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Execs Ask FMCSA to Change Several Steps Before Chassis Safety Rule Takes Effect
Monday, 15 February 2010 00:00

Trucking and intermodal leaders are pressing the Federal Motor Carrier Safety Administration to change two key safety reporting steps before the agency’s delayed chassis safety rule finally takes effect on June 30.

The Intermodal Association of North America, American Trucking Associations’ Intermodal Motor Carriers Conference and the Ocean Carrier Equipment Management Association told agency officials why pre-trip and post-trip equipment condition reports must be revised, during a Feb. 3 meeting with Administrator Anne Ferro.

Late in December, FMCSA granted the request by trucking and ocean carriers to come up with new procedures for handling equipment condition reports and moved the effective date to June 30. The reports are important because they record the condition of chassis used for tens of millions of intermodal truck trips annually among ocean terminals, rail yards, warehouses and customers.

Intermodal interests “are trying to speak with one voice,” said David Manning, president of Tennessee Express, Nashville, Tenn. “That’s the best chance we have to get the rules aligned with what we need. FMCSA is anxious to get the regulations right before they roll them out.” 

Truckers want mandatory pre-trip inspection by drivers before they leave an ocean or rail terminal, said Curtis Whalen, director of ATA’s intermodal conference.

“We still believe very fervently that the pre-trip inspection needs to be the focus of safety,” he said. “If you don’t have it, you are losing the first and best measure of whether a provider’s equipment is roadable.”

The other issue is the need to simplify inspection reports when chassis are being returned to the ocean and rail terminals, said Manning, who is chairman of the intermodal conference and a member of IANA’s board.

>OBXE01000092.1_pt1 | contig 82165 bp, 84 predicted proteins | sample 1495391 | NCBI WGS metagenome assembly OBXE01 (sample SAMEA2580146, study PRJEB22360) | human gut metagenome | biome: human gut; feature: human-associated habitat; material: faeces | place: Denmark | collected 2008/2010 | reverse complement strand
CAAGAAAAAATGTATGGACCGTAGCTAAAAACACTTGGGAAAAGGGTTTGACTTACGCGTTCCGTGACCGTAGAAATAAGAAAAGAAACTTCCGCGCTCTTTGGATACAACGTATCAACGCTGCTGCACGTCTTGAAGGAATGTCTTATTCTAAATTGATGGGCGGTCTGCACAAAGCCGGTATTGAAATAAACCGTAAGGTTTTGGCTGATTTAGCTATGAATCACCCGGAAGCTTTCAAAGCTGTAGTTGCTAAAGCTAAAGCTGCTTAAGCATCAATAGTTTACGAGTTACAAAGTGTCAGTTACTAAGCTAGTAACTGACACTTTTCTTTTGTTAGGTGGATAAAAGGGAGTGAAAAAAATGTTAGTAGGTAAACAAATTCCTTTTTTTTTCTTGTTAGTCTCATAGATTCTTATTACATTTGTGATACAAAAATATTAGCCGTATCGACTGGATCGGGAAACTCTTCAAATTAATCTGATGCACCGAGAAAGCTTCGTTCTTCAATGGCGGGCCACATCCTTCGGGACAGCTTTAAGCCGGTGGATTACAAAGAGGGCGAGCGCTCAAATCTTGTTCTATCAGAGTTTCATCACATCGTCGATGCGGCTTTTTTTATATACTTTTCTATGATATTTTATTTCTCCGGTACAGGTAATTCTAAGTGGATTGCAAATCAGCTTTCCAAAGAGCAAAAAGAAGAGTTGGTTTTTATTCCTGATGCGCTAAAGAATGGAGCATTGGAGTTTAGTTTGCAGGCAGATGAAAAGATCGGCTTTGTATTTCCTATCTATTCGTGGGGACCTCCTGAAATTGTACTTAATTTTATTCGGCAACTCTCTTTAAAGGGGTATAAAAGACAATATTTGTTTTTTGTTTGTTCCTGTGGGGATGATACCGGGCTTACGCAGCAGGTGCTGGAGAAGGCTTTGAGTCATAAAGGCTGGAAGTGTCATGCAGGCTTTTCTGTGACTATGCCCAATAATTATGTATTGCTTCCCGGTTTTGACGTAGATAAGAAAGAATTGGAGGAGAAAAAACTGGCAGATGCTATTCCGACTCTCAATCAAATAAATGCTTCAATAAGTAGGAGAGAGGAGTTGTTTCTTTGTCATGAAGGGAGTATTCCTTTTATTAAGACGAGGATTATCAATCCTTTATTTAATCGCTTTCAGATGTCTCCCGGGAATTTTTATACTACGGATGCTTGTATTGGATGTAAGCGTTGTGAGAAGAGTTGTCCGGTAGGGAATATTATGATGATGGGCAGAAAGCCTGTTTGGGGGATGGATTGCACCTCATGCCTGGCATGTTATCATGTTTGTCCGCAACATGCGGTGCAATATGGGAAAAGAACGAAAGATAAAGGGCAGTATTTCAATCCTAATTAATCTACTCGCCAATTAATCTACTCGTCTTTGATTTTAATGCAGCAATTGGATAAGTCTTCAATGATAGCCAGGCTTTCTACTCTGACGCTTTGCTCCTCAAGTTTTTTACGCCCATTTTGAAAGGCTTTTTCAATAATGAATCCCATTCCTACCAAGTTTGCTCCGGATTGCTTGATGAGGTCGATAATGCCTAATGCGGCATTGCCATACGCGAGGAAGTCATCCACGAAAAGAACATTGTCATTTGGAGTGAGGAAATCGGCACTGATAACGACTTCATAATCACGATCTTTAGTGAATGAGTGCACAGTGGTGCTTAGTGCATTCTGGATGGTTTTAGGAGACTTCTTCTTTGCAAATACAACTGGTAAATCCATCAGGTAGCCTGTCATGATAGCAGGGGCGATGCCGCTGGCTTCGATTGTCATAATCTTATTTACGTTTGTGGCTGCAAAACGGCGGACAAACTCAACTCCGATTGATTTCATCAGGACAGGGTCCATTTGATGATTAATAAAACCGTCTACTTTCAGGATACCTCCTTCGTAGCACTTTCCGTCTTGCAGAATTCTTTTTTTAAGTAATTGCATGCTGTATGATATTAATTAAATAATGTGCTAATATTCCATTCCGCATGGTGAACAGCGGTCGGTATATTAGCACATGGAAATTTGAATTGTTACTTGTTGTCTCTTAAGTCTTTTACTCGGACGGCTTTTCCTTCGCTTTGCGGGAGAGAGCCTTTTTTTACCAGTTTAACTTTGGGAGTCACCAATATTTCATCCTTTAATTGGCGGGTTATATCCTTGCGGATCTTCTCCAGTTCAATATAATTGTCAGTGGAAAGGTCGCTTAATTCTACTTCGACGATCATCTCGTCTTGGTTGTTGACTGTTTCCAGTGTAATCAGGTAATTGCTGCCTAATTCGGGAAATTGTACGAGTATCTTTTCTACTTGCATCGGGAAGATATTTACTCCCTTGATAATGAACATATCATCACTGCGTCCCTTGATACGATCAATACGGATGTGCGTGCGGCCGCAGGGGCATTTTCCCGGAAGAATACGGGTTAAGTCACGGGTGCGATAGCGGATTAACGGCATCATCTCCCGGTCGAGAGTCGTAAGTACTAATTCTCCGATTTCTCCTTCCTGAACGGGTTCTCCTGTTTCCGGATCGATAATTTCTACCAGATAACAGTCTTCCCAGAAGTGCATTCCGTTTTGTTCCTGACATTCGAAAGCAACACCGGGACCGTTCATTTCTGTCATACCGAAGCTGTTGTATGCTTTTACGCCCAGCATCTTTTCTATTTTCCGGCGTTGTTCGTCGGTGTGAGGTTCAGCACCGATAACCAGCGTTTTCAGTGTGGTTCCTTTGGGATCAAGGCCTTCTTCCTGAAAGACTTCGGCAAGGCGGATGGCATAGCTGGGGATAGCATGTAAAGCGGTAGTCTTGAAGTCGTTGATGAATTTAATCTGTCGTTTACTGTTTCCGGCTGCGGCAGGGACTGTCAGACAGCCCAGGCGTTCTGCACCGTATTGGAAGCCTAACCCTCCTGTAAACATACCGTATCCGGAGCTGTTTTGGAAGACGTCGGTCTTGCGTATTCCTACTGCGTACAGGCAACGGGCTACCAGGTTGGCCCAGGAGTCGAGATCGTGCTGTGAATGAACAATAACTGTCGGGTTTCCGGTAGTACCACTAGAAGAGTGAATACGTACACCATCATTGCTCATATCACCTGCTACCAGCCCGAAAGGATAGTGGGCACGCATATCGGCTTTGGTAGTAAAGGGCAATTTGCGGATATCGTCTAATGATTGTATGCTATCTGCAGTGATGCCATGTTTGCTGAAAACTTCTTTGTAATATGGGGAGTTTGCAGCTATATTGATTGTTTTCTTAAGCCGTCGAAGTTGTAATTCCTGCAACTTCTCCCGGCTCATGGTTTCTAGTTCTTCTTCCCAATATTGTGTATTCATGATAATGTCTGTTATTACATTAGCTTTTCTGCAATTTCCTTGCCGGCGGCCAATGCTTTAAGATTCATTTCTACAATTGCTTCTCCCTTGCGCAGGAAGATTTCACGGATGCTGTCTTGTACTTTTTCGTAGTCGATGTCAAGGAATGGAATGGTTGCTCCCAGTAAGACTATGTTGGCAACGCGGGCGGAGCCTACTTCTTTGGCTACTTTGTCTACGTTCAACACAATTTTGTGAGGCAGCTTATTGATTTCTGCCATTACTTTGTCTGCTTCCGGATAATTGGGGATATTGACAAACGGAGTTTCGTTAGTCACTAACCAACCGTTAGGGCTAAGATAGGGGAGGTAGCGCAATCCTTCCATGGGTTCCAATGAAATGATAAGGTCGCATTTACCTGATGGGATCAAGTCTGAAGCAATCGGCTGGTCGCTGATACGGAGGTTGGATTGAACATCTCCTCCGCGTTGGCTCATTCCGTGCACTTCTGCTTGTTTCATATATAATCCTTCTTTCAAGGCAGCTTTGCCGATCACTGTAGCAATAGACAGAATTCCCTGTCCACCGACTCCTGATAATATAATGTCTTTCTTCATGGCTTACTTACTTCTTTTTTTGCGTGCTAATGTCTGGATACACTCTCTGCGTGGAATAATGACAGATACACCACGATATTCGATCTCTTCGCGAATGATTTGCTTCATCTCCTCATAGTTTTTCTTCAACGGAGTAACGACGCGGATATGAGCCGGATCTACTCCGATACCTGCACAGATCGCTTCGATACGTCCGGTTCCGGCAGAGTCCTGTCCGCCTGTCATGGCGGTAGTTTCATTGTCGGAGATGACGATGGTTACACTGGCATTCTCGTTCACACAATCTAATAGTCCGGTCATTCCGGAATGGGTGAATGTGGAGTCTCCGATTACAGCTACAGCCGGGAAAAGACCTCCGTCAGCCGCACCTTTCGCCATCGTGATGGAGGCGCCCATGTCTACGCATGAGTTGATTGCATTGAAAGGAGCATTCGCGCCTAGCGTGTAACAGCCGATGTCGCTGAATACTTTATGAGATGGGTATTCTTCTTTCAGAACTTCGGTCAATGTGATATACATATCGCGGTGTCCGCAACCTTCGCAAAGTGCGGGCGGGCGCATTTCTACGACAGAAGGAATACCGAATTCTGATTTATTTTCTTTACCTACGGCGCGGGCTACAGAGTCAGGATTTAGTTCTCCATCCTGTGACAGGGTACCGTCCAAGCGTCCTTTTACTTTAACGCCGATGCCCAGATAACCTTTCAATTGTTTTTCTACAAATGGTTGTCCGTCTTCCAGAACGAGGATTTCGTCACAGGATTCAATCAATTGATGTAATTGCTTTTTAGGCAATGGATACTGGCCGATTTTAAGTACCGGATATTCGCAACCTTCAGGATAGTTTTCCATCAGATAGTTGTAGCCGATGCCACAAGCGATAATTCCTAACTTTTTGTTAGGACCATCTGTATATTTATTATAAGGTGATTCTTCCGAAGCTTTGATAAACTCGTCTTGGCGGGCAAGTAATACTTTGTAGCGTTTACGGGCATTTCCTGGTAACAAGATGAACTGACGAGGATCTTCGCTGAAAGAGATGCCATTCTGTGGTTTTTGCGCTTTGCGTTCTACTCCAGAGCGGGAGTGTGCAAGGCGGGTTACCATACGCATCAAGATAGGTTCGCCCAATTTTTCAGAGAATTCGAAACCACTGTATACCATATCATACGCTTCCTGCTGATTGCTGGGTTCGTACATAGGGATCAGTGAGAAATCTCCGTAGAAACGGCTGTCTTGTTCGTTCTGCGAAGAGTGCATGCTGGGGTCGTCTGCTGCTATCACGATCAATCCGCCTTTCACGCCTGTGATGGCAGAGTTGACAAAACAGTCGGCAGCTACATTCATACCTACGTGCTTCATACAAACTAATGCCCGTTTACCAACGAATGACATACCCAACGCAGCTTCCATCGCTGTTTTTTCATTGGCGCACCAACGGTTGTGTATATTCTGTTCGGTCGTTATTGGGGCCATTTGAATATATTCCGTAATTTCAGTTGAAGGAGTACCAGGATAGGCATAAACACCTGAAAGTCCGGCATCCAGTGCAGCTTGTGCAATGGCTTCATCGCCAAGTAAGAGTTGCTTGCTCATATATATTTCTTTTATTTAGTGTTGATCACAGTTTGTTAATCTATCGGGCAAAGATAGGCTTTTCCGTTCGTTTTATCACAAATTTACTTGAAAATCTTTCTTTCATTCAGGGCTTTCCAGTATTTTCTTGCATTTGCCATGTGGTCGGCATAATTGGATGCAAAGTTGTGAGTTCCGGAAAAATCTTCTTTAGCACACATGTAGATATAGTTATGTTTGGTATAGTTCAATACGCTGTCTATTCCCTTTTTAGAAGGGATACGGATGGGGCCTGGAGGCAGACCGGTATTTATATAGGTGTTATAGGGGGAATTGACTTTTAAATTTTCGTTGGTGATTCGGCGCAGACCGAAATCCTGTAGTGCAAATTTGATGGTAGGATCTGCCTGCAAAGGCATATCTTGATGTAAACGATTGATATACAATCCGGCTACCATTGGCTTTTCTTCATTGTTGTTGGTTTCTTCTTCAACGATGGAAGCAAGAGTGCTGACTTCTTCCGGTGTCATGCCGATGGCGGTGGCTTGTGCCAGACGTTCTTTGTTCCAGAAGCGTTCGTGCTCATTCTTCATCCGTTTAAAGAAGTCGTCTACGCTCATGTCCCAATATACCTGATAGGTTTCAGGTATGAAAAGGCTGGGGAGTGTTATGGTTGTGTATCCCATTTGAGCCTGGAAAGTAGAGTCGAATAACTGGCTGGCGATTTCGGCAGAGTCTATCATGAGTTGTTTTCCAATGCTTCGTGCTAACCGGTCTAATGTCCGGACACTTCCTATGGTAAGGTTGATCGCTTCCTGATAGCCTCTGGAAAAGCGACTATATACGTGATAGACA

One problem, Manning said, is that ocean carriers typically want the document called a driver vehicle inspection report, or DVIR, to be submitted in paper form. But railroads moving toward automated procedures for processing trucks through terminal entry gates want electronic submission of the DVIR.

Another key issue, Manning noted, is the ocean carriers’ preference to retain only DVIR reports that note defects such as a problem with brakes, tires or lights.

Whalen said there is no point in accumulating reports when the returned chassis has no problems because all that does is increase the administrative burden on the ocean or rail carrier that provided the chassis.

FMCSA didn’t return calls and e-mails requesting comment on the meeting last week, when the federal government was closed from Monday through Thursday because of heavy snow.

The ocean carrier group, which represents steamship lines that own or lease 85% of the chassis used for intermodal service, also didn’t respond to requests for comment.

Whalen said he intends to develop a formal document to present to the agency showing an intermodal industry consensus that pre-trip reports should be required and an end to requirements for retaining DVIR reports even if they show no defects.

No further meetings have been scheduled, and the agency gave no date when it would respond to the intermodal industry’s concerns, Manning said.

Industry officials praised the agency for listening to the industry’s concerns as they await a response.

“Any time there is a dialogue about the best way for all stakeholders to understand and comply with the regulations, that is a solid development, particularly when it is facilitated by FMCSA,” Tom Malloy, an IANA vice president, told Transport Topics.

“That shows they are interested in understanding the intermodal business from the perspective of all of the stakeholders in implementing new regulations,” Malloy said.

“It was helpful to have everyone at the table,” Manning said. “The FMCSA doesn’t understand everything about intermodal. One of things we hope to do is reiterate in writing what we need.”

“The forum was great,” Manning told TT. “Was a lot accomplished? We’ll have to wait and see what we hear from FMCSA.”

“I believe the FMCSA meeting yesterday served to provide the agency with a candid discussion on the implementation obstacles that the regulations are generating,” IMCC Director Whalen said.

Transport Topics, 2/15/2010